KARACHI: Whether you like it or not, the rupee’s value is unlikely to stay the same. Sooner or later, the dollar is likely to overpower the Pakistani currency and edge further up in value.
A glimpse of it was on show in July when the stock market, bankers and policymakers went in a state of frenzy looking at their trade screens. The rupee lost 3.2% overnight, but was pulled back to its ‘more acceptable’ state the next day. The development, however, still sent shivers down businesses’ spines.
Auto part manufacturers are no different. They bank heavily on imports that would become expensive if the rupee were to lose value. While some feel the effect will not be an issue – the argument being that they will just pass on the cost to the consumer – some feel the industry is also likely to take a short-term hit.
More than this, it’s the uncertainty that is bothering industry players.
“Rupee devaluation will affect all auto part manufacturers and their business cycles – this is a cause for concern,” said Pakistan Association of Automotive Parts & Accessories Manufacturers (Paapam) Chairman Mashood Ali Khan.
Auto vendors provide different parts to Original Equipment Manufacturers (OEMs) like Pak Suzuki, Indus Motor and Honda Atlas, but since their business cycle is generally longer they fear shrinking profit margins in the long run if the rupee loses value.
“I fear auto companies would hold my payment for a few months in case the rupee depreciates suddenly. This can stretch up to six to eight months,” an auto vendor informed this correspondent on condition of anonymity.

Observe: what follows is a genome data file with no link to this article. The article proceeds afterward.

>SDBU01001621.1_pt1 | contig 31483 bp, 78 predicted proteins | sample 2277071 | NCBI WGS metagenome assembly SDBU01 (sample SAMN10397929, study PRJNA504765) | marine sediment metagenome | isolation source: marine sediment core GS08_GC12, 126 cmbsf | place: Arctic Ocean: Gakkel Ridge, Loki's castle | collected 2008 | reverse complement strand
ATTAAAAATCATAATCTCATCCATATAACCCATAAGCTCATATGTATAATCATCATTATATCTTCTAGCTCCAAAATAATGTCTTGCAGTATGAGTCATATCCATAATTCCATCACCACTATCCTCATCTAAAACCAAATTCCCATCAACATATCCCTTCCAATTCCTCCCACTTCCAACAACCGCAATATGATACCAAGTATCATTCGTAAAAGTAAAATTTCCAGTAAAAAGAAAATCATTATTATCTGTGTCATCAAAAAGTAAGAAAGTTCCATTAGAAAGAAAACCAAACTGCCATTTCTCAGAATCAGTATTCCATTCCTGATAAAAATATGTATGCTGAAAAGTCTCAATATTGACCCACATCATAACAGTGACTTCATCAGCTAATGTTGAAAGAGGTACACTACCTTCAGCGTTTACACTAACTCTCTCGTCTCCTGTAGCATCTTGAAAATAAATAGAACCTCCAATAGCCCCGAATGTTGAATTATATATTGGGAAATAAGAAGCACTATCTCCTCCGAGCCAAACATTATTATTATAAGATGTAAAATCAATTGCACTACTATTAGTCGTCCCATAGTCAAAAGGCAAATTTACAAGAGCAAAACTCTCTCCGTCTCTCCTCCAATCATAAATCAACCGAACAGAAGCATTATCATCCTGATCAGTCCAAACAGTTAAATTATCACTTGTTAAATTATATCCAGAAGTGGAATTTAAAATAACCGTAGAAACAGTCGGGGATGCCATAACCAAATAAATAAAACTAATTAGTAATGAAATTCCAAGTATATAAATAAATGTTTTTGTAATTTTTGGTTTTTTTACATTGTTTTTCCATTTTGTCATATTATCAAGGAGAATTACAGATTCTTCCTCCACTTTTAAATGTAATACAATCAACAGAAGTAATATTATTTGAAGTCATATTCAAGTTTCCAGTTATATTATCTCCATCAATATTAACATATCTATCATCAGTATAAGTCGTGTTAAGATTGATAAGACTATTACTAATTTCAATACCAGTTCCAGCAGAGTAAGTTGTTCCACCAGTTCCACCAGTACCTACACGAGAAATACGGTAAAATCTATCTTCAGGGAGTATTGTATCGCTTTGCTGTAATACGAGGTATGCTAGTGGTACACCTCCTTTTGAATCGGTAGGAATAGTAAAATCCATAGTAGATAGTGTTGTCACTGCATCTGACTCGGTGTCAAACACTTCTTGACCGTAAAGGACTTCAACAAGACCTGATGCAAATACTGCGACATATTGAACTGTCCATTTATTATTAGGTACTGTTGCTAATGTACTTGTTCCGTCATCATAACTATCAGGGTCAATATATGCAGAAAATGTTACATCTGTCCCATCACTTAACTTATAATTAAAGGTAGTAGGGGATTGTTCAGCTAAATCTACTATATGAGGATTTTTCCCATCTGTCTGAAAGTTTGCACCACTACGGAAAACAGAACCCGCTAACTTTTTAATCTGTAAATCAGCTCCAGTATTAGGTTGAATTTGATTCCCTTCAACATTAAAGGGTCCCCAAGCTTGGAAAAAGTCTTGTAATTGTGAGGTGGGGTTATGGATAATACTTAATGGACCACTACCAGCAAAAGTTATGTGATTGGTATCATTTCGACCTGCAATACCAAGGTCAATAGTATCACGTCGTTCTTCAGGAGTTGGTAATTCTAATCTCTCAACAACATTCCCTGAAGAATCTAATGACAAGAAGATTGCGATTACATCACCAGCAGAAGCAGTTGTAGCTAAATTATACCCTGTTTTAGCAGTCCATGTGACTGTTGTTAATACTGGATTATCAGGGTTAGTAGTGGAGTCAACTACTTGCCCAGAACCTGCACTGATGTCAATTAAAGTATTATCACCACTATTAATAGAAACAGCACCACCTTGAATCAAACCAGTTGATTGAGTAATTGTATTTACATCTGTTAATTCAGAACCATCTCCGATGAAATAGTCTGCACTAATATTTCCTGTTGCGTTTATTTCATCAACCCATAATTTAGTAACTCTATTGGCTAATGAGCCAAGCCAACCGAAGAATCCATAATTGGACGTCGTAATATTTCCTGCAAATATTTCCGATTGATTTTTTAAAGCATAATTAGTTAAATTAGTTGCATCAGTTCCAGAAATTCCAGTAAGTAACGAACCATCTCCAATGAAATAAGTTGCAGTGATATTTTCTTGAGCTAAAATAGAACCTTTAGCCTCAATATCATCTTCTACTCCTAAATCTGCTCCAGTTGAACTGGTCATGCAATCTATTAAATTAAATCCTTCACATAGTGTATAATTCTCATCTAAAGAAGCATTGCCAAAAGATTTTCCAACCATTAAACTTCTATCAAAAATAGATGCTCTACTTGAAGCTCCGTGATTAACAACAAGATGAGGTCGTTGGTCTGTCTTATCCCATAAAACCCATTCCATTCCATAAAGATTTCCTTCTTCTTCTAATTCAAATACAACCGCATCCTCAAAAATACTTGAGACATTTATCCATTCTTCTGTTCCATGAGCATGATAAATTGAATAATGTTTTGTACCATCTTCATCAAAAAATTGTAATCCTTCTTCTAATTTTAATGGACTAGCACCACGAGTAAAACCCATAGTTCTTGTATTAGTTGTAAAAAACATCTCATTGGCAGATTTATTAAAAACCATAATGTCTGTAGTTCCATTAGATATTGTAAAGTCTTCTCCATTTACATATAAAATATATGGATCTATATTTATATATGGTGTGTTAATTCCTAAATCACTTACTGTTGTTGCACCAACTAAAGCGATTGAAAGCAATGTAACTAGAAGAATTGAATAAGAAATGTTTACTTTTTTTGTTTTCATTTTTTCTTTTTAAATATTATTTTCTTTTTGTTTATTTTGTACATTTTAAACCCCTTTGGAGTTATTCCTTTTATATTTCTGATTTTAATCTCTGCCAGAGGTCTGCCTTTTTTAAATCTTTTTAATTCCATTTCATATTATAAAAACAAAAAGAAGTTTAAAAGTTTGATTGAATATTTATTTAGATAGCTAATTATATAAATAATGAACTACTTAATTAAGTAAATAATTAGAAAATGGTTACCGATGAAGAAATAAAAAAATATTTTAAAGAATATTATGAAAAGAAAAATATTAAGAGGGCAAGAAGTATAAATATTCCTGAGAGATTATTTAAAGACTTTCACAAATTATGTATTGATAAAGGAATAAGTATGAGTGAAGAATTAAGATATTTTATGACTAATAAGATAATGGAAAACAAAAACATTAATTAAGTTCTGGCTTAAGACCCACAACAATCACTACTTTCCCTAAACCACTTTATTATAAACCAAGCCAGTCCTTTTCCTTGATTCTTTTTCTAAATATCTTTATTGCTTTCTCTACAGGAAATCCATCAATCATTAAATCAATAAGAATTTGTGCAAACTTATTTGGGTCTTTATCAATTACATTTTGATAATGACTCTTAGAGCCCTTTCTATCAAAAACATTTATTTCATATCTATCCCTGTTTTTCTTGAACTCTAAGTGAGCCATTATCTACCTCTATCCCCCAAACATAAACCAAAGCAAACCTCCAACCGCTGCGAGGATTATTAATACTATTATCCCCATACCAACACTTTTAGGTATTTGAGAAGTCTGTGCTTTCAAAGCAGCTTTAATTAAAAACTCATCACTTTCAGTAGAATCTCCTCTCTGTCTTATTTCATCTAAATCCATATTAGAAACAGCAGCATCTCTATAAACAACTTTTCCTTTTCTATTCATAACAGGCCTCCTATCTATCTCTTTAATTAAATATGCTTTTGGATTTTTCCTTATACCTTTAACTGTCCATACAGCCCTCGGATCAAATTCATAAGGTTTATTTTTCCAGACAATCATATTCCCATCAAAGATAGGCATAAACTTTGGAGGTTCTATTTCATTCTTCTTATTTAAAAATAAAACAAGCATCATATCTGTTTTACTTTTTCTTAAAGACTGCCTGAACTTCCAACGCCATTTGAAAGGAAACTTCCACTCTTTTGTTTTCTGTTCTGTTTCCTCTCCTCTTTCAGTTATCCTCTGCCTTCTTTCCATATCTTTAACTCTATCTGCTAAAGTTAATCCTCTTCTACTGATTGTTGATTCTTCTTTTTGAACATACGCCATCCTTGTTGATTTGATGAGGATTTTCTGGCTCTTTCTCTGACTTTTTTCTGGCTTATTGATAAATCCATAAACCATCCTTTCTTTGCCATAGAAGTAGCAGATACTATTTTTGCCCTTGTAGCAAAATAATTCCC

The industry estimates that auto vendors import close to 50% of their raw material that mainly consist of different kinds of plastics and steels.
“Rupee devaluation will hurt auto vendors just like it would hurt any other industry. All we want is that the rupee is allowed to depreciate gradually and not by a huge margin overnight,” former Paapam chairman Munir K. Bana commented.
Auto vendors expect that the government will eventually have to allow rupee depreciation in December 2017. Some believe the government will keep it within 10%.
“Rupee devaluation will certainly make everything expensive, including cars,” added Bana.
Some industry officials say an increase of 10% is not enough to deter automobile consumers from buying cars, since the demand tends to be price inelastic to an extent.
Why the concern over the rupee
The worry over Pakistan’s currency is not baseless. It stems from dwindling foreign exchange reserves, widening trade and current account deficits, and an ever-increasing debt pile.
Pakistan’ current account deficit widened by 102% in the first two months (Jul-Aug) of fiscal year 2017-18 (FY18), and stands at $2.6 billion compared to $1.29 billion in the same period of the previous fiscal year.
As a percentage of GDP, the deficit rose to 4.6% in the first two months of FY18 as opposed to just 2.5%.
Pakistan already posted a much higher-than-expected deficit of $12.1 billion (4% of gross domestic product – GDP) in the previous fiscal year ended June 30, 2017.
International lenders believe that the deficit is set to rise and it would require some measures on part of the government to control the gap.
Analysts say some of the measures the government could take immediately include rupee devaluation, levy of regulatory duty on non-essential imports, export promotion, floating dollar bonds and bilateral borrowing.
Regardless, it’s an uncertain time for businesses and one can only wait to see what happens to the rupee – and when.
Published in The Express Tribune, September 29th, 2017.